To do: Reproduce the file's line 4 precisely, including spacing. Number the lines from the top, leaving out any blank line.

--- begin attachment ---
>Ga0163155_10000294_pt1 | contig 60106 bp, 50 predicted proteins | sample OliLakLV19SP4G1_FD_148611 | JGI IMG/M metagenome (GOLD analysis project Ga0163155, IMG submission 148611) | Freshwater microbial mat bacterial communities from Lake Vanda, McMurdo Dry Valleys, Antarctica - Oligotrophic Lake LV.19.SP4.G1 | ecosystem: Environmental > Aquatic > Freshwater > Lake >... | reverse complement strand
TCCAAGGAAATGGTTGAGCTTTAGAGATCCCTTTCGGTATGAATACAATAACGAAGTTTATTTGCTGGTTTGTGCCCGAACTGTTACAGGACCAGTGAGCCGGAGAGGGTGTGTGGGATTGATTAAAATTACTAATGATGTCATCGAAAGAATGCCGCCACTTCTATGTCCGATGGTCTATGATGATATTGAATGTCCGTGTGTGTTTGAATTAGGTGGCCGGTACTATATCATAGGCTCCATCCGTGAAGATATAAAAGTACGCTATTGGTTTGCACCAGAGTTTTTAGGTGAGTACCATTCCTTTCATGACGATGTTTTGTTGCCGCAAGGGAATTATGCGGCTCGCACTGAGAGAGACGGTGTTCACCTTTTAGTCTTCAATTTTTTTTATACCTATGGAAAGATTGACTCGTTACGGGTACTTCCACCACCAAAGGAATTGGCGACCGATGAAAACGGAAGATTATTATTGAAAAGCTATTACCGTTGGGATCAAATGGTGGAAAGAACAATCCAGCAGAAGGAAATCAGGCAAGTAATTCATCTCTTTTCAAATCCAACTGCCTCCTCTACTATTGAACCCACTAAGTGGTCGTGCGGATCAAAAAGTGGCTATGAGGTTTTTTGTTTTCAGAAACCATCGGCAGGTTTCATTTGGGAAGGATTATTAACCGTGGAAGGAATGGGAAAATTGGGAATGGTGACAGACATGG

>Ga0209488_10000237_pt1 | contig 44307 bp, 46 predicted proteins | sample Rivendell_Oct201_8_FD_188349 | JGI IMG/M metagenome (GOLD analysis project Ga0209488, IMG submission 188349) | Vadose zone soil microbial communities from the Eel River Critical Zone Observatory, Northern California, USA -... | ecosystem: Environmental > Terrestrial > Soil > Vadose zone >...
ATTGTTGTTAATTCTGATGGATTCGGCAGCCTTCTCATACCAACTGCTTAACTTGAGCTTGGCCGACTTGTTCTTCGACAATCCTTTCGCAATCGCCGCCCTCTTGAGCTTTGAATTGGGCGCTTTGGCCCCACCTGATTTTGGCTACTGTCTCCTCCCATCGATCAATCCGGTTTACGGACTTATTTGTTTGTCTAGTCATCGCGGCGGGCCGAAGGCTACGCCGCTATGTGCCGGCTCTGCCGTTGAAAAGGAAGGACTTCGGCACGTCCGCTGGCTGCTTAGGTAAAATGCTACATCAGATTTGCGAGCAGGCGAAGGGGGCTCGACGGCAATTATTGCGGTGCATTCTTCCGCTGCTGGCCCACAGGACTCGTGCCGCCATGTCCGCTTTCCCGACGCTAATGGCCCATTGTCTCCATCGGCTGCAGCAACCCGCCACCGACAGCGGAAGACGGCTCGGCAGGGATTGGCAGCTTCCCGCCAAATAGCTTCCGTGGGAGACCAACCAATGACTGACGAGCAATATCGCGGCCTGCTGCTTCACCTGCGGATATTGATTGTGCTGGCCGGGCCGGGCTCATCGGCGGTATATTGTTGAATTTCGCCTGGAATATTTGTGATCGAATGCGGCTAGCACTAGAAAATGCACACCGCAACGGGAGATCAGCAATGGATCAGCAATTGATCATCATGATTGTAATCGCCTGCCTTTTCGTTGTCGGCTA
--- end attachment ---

ATTGTTGTTAATTCTGATGGATTCGGCAGCCTTCTCATACCAACTGCTTAACTTGAGCTTGGCCGACTTGTTCTTCGACAATCCTTTCGCAATCGCCGCCCTCTTGAGCTTTGAATTGGGCGCTTTGGCCCCACCTGATTTTGGCTACTGTCTCCTCCCATCGATCAATCCGGTTTACGGACTTATTTGTTTGTCTAGTCATCGCGGCGGGCCGAAGGCTACGCCGCTATGTGCCGGCTCTGCCGTTGAAAAGGAAGGACTTCGGCACGTCCGCTGGCTGCTTAGGTAAAATGCTACATCAGATTTGCGAGCAGGCGAAGGGGGCTCGACGGCAATTATTGCGGTGCATTCTTCCGCTGCTGGCCCACAGGACTCGTGCCGCCATGTCCGCTTTCCCGACGCTAATGGCCCATTGTCTCCATCGGCTGCAGCAACCCGCCACCGACAGCGGAAGACGGCTCGGCAGGGATTGGCAGCTTCCCGCCAAATAGCTTCCGTGGGAGACCAACCAATGACTGACGAGCAATATCGCGGCCTGCTGCTTCACCTGCGGATATTGATTGTGCTGGCCGGGCCGGGCTCATCGGCGGTATATTGTTGAATTTCGCCTGGAATATTTGTGATCGAATGCGGCTAGCACTAGAAAATGCACACCGCAACGGGAGATCAGCAATGGATCAGCAATTGATCATCATGATTGTAATCGCCTGCCTTTTCGTTGTCGGCTA